In a Ford Zodiac, Richard Wilson drives the circular route from Caernarfon that loops through some of Snowdonia and gets a Welsh lesson at Caernarfon Castle.
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For many, the 1950s were the golden age of British motoring.
Back then driving was leisurely, liberating, and fun.
SCREECHING, HORNS BEEP
Yes, things have changed a bit since then.
But perhaps it's still possible to recapture some of that old magic.
I'm setting off on six of the best drives from the 1950s,
as recommended by the guidebooks of the era.
And I'll be driving them in some of the decade's most iconic vehicles.
I've gone into reverse.
I want to find out if these routes still thrill and inspire.
This is a spectacular road.
And how in 50 years Britain itself has changed. Oh, for God's sake.
They wouldn't have thought to come here without a sat nav.
I'm sure they wouldn't.
People don't value each other as much as they did then.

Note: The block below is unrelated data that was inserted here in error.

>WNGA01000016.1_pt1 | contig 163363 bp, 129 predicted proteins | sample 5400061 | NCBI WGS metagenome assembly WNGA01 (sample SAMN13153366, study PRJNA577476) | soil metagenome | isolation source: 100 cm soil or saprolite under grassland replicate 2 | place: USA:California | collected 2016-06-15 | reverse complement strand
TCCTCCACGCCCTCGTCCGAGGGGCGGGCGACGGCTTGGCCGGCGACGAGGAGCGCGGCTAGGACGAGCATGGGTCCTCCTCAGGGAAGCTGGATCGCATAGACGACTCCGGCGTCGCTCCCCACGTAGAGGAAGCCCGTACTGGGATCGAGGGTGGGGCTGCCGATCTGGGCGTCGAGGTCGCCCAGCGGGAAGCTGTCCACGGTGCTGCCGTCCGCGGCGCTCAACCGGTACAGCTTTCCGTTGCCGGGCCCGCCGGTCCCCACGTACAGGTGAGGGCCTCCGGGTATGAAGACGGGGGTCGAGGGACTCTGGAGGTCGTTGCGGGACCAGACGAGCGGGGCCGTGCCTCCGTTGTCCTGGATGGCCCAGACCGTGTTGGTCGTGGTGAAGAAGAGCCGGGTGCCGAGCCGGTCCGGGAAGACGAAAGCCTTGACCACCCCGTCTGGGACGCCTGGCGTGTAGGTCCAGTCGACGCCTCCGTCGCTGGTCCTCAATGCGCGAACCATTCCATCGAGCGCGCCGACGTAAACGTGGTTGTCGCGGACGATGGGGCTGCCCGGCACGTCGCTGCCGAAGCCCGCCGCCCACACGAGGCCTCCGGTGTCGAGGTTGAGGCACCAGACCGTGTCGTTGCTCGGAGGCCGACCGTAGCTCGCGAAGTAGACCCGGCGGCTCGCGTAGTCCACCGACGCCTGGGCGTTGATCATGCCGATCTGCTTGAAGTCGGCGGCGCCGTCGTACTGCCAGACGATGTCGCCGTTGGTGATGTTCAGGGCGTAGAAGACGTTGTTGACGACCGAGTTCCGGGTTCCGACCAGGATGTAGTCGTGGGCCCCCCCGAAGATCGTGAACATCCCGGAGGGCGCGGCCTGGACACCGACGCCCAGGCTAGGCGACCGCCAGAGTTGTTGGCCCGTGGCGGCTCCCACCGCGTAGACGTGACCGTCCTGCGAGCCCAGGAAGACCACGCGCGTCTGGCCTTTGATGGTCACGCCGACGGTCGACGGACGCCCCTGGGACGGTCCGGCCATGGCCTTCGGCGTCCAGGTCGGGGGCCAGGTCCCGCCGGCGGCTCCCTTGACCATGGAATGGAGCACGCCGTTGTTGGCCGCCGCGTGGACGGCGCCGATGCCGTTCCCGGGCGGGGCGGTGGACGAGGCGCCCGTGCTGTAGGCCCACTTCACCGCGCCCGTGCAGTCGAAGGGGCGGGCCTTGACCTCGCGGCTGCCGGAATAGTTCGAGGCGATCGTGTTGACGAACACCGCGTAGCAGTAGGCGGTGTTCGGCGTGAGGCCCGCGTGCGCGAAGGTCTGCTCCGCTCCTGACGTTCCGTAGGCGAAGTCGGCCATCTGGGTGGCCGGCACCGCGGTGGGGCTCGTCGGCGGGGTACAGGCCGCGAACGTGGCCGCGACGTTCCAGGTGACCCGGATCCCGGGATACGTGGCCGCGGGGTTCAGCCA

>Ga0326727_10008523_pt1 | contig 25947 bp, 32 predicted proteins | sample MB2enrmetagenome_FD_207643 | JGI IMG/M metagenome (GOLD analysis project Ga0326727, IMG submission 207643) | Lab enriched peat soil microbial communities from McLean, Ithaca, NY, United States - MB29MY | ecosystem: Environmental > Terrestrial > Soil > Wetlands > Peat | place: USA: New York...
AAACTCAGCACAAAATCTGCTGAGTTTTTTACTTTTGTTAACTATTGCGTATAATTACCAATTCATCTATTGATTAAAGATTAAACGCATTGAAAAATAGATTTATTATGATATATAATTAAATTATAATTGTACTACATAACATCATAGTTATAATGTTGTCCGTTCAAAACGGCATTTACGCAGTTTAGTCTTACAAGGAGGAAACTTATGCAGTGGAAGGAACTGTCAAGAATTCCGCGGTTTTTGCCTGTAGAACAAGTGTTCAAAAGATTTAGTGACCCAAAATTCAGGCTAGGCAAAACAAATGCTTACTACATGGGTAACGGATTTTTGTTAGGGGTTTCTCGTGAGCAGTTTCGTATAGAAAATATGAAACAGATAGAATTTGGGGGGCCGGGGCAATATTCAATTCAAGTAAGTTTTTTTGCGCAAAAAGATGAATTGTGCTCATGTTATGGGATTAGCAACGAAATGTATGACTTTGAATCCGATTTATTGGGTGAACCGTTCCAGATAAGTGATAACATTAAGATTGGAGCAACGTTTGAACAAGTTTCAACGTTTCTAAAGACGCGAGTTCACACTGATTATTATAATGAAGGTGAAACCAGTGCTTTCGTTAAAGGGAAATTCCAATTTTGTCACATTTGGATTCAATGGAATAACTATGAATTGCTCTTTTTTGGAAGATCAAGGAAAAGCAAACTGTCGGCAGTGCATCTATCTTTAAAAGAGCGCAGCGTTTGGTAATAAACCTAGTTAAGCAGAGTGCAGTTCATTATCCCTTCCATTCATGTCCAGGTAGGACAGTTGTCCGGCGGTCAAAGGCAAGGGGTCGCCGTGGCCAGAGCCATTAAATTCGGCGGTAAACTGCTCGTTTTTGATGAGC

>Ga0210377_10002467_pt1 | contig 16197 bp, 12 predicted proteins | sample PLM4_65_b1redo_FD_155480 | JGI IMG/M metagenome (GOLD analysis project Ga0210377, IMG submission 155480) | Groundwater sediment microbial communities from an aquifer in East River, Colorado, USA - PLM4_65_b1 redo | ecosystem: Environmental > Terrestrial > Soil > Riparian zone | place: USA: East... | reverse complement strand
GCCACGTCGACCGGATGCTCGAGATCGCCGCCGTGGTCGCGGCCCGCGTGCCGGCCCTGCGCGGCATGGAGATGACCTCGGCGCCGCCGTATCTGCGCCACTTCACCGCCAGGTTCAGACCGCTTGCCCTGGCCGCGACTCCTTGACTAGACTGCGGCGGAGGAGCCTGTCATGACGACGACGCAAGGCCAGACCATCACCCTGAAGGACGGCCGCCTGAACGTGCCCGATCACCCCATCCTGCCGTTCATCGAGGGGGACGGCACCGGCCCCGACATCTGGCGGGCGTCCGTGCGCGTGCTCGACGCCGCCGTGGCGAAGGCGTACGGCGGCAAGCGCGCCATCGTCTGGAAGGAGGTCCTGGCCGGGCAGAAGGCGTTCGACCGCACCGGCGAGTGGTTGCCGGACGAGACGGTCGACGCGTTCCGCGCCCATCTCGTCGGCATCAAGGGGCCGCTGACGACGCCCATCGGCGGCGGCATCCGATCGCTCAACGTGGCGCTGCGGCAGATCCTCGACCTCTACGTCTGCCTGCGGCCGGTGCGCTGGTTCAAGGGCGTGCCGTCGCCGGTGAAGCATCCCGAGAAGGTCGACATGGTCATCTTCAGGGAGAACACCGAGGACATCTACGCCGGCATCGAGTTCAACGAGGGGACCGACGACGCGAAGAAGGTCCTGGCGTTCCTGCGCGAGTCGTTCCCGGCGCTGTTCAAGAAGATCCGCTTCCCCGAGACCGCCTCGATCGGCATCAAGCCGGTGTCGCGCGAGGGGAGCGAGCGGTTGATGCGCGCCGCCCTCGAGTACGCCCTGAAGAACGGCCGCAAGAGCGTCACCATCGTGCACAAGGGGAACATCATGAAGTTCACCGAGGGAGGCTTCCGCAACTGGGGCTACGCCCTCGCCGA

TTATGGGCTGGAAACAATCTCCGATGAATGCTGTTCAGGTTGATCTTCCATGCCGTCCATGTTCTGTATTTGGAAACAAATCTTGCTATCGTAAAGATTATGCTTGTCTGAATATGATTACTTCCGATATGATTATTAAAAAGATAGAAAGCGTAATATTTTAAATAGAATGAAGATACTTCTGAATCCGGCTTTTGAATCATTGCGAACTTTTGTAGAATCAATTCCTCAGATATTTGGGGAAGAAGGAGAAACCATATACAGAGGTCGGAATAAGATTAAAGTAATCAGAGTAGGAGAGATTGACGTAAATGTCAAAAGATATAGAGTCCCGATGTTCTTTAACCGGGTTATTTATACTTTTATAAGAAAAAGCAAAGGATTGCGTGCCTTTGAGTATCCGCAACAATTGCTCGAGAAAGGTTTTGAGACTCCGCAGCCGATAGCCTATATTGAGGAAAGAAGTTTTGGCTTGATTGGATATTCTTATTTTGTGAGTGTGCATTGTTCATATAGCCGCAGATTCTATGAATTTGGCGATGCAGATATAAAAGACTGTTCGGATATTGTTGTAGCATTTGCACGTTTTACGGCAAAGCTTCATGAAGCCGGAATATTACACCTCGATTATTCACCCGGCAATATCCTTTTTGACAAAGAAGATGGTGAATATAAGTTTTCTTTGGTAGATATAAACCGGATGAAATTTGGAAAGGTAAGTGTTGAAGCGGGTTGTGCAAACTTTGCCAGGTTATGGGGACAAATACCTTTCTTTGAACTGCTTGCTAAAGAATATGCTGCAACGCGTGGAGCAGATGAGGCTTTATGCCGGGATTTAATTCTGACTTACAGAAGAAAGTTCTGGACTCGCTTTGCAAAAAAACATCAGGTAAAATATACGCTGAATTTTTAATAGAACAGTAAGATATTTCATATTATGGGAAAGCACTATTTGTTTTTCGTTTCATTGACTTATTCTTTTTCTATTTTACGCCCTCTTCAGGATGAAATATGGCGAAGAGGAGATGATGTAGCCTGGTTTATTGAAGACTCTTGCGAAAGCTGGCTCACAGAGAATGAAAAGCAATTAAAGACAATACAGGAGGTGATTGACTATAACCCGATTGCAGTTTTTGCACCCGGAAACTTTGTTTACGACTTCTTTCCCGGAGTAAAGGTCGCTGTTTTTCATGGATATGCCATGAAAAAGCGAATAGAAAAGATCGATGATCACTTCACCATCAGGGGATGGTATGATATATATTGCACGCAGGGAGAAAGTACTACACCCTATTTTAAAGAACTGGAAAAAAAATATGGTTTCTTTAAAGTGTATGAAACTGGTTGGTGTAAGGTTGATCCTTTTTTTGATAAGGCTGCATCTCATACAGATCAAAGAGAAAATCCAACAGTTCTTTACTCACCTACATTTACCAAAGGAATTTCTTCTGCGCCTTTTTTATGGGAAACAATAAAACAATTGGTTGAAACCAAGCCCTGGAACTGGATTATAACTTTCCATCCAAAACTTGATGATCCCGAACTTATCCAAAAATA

It was a different type of life, wasn't it?
"Britain has no range as high as the Alps or the Pyrenees,
"yet its mountain scenery on a miniature scale is as impressive.
"The mountains of Wales have a real character of their own.
"A rugged grandeur and an intimate beauty
"out of all proportion to their actual physical height."
# Come on, pretty baby let's a-move it and a-groove it... #
So, here we are in North Wales,
driving a Ford Zodiac.
1957 this car was made.
Because it was made in 1957, you are exempt from wearing seatbelts.
When the Zodiac was launched onto the British roads in 1955
it must have seemed like it was from another planet.
Gone was the usual British reserve, replaced with exciting, brash, futuristic stylings
inspired, of course, by America.
And, for the time, it was pretty racy.
This model had a top speed of 90 miles per hour.
Although I don't think I'll be pushing it quite that far.
The steering is just a little bit unresponsive.
Turn the wheel to turn and it actually takes a couple of beats before it actually does it.
It's a little bit confusing.
I'm in North Wales to drive a route that in 1959 was reckoned a must for any motoring tour of the region.
A round trip from Caernarfon and its castle that'll circle Mount Snowdon,
a drive which my guidebook promises